Defendant shot and killed her partner, Albert Hampton (“Hampton”), in their home in Fresno, California. When a police officer arrived she immediately surrendered, told him where the gun was, and admitted that she shot him. She explained, “He deserved it. I just couldn’t take it anymore. I told him to stop beating on me.” Defendant was charged with murder with personal use of a firearm. At trial, the defense asserted that Defendant shot Hampton in self-defense. They presented expert testimony on battered women’s syndrome from Dr. Lee Bowker, who stated that Defendant suffered from an extreme case of the syndrome. The court acquitted Defendant of first-degree murder and instructed the jury on second degree murder, voluntary manslaughter, involuntary manslaughter, and self-defense. The judge explained that for self-defense to be a complete or perfect defense to all charges, Defendant must have had an actual and reasonable belief that the killing was necessary. The judge further explained that an actual but unreasonable belief, imperfect self-defense, was a defense to murder but not to voluntary manslaughter. The judge instructed jurors that they could only use the battered women’s syndrome evidence to decide whether Defendant had an actual belief that the killing was necessary. The judge said the evidence could not be used to decide whether Defendant had a reasonable belief that the killing was necessary. The jury found Defendant guilty of voluntary manslaughter with personal use of a firearm. The court sentenced her to eight years in prison. The Court of Appeal affirmed the conviction. On appeal, the Supreme Court reversed the judgment. The Court held that the trial court erred when it instructed the jury that battered women’s syndrome evidence could not be used to determine whether Defendant had a reasonable belief that the killing was necessary. The Court opined that Defendant’s corroborated testimony had made a plausible case for perfect self-defense to all charges and the instruction error could have affected the verdict in a way adverse to Defendant.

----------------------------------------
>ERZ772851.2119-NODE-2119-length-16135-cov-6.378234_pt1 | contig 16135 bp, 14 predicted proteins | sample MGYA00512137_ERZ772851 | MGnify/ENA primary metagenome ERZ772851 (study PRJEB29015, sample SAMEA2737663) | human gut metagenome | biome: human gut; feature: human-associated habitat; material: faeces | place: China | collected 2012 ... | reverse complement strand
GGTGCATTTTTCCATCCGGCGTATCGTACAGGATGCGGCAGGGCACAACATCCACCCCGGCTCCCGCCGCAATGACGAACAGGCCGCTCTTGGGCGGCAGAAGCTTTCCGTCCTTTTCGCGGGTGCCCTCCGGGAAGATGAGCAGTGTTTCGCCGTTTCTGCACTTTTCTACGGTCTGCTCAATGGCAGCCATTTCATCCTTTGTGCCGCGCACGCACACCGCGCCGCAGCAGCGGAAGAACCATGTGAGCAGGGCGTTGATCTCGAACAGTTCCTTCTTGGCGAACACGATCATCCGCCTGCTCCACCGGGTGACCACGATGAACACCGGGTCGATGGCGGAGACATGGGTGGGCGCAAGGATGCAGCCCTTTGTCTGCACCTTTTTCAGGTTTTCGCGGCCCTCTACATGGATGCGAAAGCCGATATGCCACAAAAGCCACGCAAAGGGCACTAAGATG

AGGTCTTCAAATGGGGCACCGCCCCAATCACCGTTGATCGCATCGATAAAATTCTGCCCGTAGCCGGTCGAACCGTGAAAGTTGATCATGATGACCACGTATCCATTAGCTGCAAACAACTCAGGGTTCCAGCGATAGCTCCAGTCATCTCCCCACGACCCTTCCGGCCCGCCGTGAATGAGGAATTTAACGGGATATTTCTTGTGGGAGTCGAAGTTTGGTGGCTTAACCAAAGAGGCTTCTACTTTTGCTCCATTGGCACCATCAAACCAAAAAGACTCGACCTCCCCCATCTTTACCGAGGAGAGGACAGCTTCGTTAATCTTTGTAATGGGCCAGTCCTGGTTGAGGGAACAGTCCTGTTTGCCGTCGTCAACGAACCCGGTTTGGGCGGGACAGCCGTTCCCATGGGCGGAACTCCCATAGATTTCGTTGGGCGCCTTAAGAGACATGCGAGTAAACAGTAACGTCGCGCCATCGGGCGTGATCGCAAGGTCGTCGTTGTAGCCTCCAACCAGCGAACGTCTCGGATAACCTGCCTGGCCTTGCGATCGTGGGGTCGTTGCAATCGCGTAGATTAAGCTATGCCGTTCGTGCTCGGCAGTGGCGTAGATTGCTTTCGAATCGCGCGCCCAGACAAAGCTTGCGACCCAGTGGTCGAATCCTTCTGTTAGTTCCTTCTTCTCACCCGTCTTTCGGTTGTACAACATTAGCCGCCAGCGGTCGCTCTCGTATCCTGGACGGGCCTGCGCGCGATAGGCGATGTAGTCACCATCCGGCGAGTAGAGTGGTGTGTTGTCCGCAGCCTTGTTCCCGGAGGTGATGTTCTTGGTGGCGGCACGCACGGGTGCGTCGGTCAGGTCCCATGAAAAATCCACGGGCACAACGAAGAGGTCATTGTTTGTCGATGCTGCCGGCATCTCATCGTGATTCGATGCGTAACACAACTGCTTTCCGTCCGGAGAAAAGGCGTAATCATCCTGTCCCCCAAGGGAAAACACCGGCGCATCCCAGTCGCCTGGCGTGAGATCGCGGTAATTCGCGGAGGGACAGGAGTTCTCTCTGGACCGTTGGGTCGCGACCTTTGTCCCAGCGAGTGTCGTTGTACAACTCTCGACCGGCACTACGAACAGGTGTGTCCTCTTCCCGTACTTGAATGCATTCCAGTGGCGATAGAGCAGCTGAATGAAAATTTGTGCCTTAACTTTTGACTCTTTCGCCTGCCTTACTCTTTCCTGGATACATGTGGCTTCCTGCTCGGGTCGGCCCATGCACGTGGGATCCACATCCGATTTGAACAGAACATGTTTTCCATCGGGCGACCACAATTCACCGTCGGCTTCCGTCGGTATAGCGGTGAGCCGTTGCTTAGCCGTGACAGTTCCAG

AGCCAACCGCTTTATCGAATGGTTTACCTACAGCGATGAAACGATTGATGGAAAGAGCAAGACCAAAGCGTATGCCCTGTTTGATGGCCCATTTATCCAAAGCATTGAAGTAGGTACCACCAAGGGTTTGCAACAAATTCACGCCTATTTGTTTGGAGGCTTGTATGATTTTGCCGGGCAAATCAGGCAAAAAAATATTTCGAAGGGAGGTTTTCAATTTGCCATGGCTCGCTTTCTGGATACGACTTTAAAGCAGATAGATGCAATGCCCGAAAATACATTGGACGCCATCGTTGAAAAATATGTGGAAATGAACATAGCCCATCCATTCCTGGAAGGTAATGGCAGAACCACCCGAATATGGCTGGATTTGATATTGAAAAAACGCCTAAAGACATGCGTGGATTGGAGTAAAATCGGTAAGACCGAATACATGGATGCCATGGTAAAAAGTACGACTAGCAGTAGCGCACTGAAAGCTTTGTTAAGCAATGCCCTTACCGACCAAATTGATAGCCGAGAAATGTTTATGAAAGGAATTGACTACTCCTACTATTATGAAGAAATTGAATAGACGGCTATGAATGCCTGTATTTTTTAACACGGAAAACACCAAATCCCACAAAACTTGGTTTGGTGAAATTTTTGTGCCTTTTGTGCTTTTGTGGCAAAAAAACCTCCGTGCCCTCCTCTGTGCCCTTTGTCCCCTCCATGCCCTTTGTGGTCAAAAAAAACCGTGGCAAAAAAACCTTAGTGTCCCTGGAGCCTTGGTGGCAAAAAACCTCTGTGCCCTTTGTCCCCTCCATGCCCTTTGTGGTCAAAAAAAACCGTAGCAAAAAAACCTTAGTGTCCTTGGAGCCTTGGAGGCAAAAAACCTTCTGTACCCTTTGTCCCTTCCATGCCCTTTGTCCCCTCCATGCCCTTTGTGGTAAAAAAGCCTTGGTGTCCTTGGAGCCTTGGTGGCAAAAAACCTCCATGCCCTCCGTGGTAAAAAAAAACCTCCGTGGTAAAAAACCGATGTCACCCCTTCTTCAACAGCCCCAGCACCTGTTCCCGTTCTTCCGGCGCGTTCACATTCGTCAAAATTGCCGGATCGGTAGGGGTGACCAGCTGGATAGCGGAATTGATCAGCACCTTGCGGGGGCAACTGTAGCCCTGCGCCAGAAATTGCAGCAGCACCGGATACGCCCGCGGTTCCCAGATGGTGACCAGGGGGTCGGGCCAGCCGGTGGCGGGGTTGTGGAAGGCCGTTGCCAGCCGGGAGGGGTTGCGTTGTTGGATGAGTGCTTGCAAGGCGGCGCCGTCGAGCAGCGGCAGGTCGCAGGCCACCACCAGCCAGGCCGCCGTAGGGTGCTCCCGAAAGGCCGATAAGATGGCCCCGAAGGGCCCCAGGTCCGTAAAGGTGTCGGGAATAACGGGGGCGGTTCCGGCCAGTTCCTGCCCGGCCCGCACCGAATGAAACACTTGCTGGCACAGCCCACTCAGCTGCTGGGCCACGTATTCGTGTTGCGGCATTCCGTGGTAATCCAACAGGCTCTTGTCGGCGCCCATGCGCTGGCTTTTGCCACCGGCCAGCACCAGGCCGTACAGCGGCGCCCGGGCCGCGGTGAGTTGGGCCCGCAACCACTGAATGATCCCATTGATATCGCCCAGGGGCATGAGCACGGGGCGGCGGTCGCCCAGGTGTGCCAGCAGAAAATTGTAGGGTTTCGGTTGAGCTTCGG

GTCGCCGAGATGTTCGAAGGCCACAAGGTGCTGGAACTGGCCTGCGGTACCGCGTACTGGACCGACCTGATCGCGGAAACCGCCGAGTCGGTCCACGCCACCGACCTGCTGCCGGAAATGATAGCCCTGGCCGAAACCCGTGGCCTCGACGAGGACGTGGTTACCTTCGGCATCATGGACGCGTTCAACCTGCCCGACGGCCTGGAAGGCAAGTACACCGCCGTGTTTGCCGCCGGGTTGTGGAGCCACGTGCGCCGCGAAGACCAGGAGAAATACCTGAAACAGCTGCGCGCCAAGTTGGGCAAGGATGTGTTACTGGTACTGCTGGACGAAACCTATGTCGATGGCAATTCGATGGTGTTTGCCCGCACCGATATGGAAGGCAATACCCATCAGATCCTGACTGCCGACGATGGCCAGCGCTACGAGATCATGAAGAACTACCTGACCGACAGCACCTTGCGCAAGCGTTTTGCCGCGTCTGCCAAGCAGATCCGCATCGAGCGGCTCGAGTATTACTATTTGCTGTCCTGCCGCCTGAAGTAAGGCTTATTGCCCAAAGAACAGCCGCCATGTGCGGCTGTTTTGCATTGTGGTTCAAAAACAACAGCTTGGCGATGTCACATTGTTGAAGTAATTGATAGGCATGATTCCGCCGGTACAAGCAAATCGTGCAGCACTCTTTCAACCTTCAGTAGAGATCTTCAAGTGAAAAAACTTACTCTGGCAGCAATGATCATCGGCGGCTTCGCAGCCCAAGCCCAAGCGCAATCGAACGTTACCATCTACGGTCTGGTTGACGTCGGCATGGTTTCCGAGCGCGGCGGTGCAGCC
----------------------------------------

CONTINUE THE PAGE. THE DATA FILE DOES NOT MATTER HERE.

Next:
Women and Justice: Jurisdiction